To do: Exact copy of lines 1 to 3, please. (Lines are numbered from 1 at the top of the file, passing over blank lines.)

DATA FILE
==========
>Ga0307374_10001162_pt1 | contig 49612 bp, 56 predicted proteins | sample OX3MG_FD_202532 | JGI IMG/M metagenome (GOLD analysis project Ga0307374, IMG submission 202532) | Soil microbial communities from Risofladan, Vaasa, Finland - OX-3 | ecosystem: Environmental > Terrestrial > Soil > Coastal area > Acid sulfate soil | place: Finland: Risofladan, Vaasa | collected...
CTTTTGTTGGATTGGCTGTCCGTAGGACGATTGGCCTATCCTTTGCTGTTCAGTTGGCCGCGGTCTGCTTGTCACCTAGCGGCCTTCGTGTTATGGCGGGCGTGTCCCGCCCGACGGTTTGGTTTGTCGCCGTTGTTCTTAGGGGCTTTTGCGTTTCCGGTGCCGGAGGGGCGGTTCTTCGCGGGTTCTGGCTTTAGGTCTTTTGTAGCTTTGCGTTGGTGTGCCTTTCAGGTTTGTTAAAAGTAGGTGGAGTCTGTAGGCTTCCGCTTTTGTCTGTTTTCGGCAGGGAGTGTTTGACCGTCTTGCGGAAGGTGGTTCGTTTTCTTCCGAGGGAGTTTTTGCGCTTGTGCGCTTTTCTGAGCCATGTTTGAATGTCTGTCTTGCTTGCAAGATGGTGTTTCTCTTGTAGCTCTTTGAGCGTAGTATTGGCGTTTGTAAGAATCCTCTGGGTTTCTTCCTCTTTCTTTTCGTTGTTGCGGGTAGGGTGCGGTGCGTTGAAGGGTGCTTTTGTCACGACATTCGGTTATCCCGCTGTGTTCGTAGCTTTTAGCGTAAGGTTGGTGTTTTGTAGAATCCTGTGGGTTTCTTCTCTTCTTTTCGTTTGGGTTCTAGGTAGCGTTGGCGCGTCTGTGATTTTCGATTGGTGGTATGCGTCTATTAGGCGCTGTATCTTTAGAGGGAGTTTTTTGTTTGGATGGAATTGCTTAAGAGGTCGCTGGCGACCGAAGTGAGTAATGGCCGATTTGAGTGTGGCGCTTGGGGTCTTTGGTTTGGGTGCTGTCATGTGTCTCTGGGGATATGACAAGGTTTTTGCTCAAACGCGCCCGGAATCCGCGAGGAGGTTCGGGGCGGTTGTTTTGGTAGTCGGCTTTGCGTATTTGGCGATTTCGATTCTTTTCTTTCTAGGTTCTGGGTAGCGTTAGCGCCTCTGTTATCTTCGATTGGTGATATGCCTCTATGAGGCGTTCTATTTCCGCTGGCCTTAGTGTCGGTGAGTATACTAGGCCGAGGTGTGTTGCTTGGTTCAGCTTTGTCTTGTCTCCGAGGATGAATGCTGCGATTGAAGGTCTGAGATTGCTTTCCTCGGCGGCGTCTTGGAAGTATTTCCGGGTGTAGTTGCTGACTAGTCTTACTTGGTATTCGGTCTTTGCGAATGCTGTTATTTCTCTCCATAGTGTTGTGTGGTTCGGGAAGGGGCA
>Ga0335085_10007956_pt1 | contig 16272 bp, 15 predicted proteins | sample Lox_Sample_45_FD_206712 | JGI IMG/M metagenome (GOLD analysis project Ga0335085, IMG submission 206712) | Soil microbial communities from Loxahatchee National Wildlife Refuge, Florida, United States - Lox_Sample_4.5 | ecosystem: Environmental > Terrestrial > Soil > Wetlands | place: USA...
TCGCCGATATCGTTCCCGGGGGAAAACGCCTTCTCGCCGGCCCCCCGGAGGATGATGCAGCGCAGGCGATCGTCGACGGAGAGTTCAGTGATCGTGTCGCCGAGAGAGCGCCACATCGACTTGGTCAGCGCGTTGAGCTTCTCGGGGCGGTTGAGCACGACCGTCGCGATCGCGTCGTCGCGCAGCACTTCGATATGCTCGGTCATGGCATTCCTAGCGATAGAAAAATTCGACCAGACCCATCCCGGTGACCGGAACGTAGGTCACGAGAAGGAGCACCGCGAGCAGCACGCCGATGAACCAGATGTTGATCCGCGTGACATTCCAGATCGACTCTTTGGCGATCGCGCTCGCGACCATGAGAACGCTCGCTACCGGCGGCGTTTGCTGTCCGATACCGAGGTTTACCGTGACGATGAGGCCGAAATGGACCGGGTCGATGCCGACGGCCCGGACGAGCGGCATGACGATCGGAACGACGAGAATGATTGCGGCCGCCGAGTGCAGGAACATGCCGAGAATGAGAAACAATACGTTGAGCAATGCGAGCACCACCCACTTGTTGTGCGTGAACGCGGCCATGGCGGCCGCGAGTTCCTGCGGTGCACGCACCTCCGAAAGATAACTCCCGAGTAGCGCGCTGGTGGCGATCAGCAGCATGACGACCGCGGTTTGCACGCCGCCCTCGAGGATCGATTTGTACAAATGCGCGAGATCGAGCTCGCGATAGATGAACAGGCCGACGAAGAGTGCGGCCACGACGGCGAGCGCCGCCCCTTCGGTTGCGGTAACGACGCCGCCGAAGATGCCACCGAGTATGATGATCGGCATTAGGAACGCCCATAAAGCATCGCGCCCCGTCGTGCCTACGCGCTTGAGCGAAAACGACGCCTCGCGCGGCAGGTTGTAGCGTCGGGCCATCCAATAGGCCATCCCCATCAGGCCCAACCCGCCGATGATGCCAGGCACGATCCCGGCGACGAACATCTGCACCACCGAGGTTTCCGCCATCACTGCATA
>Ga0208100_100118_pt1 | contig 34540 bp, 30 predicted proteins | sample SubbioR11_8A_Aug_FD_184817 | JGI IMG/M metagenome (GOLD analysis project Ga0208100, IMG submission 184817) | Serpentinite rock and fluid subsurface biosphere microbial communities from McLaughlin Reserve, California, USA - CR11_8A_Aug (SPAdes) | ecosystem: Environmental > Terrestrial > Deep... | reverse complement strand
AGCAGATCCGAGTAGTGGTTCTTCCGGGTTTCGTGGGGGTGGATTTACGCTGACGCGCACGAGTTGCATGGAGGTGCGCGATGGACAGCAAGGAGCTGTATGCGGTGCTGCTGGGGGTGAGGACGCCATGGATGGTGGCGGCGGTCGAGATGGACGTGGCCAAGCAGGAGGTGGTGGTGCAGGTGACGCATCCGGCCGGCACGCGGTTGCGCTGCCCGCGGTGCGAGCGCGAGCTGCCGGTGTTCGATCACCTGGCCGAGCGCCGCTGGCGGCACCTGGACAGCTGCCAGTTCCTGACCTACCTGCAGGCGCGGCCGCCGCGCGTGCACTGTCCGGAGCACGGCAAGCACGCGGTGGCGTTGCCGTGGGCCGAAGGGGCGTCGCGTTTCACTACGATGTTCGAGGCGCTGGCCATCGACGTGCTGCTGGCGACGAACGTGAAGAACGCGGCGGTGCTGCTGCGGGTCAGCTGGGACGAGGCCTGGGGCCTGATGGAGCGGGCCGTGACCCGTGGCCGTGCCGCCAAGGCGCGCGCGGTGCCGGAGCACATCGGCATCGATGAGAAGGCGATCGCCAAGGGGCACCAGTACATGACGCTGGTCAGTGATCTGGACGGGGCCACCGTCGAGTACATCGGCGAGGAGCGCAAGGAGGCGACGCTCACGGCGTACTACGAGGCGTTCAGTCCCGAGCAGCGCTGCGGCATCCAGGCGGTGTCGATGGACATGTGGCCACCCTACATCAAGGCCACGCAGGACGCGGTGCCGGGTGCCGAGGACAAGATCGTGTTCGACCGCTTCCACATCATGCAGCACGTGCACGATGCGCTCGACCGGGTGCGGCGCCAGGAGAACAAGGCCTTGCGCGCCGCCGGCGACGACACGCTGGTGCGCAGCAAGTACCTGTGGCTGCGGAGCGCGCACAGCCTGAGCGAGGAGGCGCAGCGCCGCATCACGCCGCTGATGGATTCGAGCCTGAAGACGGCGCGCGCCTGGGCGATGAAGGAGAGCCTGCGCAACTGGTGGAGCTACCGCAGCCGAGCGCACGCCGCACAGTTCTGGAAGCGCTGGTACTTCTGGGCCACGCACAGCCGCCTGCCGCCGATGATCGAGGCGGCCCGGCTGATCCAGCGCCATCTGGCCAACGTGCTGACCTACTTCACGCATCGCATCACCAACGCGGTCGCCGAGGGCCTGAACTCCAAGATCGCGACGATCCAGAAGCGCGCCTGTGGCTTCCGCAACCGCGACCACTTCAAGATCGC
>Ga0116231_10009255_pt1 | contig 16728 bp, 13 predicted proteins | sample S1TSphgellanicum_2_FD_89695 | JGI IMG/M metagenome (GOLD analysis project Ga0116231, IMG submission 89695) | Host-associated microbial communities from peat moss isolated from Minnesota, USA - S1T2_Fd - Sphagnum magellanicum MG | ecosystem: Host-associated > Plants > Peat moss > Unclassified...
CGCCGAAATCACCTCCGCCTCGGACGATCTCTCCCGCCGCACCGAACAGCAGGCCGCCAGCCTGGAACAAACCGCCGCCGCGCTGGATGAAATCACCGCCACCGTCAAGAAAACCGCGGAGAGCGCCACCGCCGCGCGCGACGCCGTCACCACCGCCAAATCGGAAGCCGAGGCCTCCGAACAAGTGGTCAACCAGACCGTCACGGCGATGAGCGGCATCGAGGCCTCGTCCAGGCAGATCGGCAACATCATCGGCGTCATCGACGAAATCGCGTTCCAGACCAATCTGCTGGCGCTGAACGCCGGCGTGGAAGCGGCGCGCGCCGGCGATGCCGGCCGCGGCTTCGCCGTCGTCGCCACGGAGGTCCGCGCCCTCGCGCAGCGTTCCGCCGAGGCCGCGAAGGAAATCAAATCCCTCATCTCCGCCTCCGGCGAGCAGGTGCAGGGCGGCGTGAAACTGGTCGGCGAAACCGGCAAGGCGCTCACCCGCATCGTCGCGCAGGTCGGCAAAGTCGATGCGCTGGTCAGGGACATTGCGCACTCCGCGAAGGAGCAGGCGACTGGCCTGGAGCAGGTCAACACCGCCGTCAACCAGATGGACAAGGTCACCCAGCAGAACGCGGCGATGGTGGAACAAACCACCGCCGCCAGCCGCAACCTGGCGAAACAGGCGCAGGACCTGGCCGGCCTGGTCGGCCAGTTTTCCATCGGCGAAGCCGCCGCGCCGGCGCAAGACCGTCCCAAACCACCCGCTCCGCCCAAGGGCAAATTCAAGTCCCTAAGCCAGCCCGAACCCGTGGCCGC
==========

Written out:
>Ga0307374_10001162_pt1 | contig 49612 bp, 56 predicted proteins | sample OX3MG_FD_202532 | JGI IMG/M metagenome (GOLD analysis project Ga0307374, IMG submission 202532) | Soil microbial communities from Risofladan, Vaasa, Finland - OX-3 | ecosystem: Environmental > Terrestrial > Soil > Coastal area > Acid sulfate soil | place: Finland: Risofladan, Vaasa | collected...
CTTTTGTTGGATTGGCTGTCCGTAGGACGATTGGCCTATCCTTTGCTGTTCAGTTGGCCGCGGTCTGCTTGTCACCTAGCGGCCTTCGTGTTATGGCGGGCGTGTCCCGCCCGACGGTTTGGTTTGTCGCCGTTGTTCTTAGGGGCTTTTGCGTTTCCGGTGCCGGAGGGGCGGTTCTTCGCGGGTTCTGGCTTTAGGTCTTTTGTAGCTTTGCGTTGGTGTGCCTTTCAGGTTTGTTAAAAGTAGGTGGAGTCTGTAGGCTTCCGCTTTTGTCTGTTTTCGGCAGGGAGTGTTTGACCGTCTTGCGGAAGGTGGTTCGTTTTCTTCCGAGGGAGTTTTTGCGCTTGTGCGCTTTTCTGAGCCATGTTTGAATGTCTGTCTTGCTTGCAAGATGGTGTTTCTCTTGTAGCTCTTTGAGCGTAGTATTGGCGTTTGTAAGAATCCTCTGGGTTTCTTCCTCTTTCTTTTCGTTGTTGCGGGTAGGGTGCGGTGCGTTGAAGGGTGCTTTTGTCACGACATTCGGTTATCCCGCTGTGTTCGTAGCTTTTAGCGTAAGGTTGGTGTTTTGTAGAATCCTGTGGGTTTCTTCTCTTCTTTTCGTTTGGGTTCTAGGTAGCGTTGGCGCGTCTGTGATTTTCGATTGGTGGTATGCGTCTATTAGGCGCTGTATCTTTAGAGGGAGTTTTTTGTTTGGATGGAATTGCTTAAGAGGTCGCTGGCGACCGAAGTGAGTAATGGCCGATTTGAGTGTGGCGCTTGGGGTCTTTGGTTTGGGTGCTGTCATGTGTCTCTGGGGATATGACAAGGTTTTTGCTCAAACGCGCCCGGAATCCGCGAGGAGGTTCGGGGCGGTTGTTTTGGTAGTCGGCTTTGCGTATTTGGCGATTTCGATTCTTTTCTTTCTAGGTTCTGGGTAGCGTTAGCGCCTCTGTTATCTTCGATTGGTGATATGCCTCTATGAGGCGTTCTATTTCCGCTGGCCTTAGTGTCGGTGAGTATACTAGGCCGAGGTGTGTTGCTTGGTTCAGCTTTGTCTTGTCTCCGAGGATGAATGCTGCGATTGAAGGTCTGAGATTGCTTTCCTCGGCGGCGTCTTGGAAGTATTTCCGGGTGTAGTTGCTGACTAGTCTTACTTGGTATTCGGTCTTTGCGAATGCTGTTATTTCTCTCCATAGTGTTGTGTGGTTCGGGAAGGGGCA
>Ga0335085_10007956_pt1 | contig 16272 bp, 15 predicted proteins | sample Lox_Sample_45_FD_206712 | JGI IMG/M metagenome (GOLD analysis project Ga0335085, IMG submission 206712) | Soil microbial communities from Loxahatchee National Wildlife Refuge, Florida, United States - Lox_Sample_4.5 | ecosystem: Environmental > Terrestrial > Soil > Wetlands | place: USA...